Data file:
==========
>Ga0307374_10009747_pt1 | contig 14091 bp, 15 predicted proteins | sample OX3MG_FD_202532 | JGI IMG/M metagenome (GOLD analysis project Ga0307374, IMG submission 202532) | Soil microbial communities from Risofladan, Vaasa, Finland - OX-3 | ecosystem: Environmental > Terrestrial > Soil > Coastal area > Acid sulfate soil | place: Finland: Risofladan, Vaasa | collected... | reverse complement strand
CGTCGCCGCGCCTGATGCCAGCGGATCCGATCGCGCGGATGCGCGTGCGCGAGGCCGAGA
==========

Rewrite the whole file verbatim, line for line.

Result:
>Ga0307374_10009747_pt1 | contig 14091 bp, 15 predicted proteins | sample OX3MG_FD_202532 | JGI IMG/M metagenome (GOLD analysis project Ga0307374, IMG submission 202532) | Soil microbial communities from Risofladan, Vaasa, Finland - OX-3 | ecosystem: Environmental > Terrestrial > Soil > Coastal area > Acid sulfate soil | place: Finland: Risofladan, Vaasa | collected... | reverse complement strand
CGTCGCCGCGCCTGATGCCAGCGGATCCGATCGCGCGGATGCGCGTGCGCGAGGCCGAGA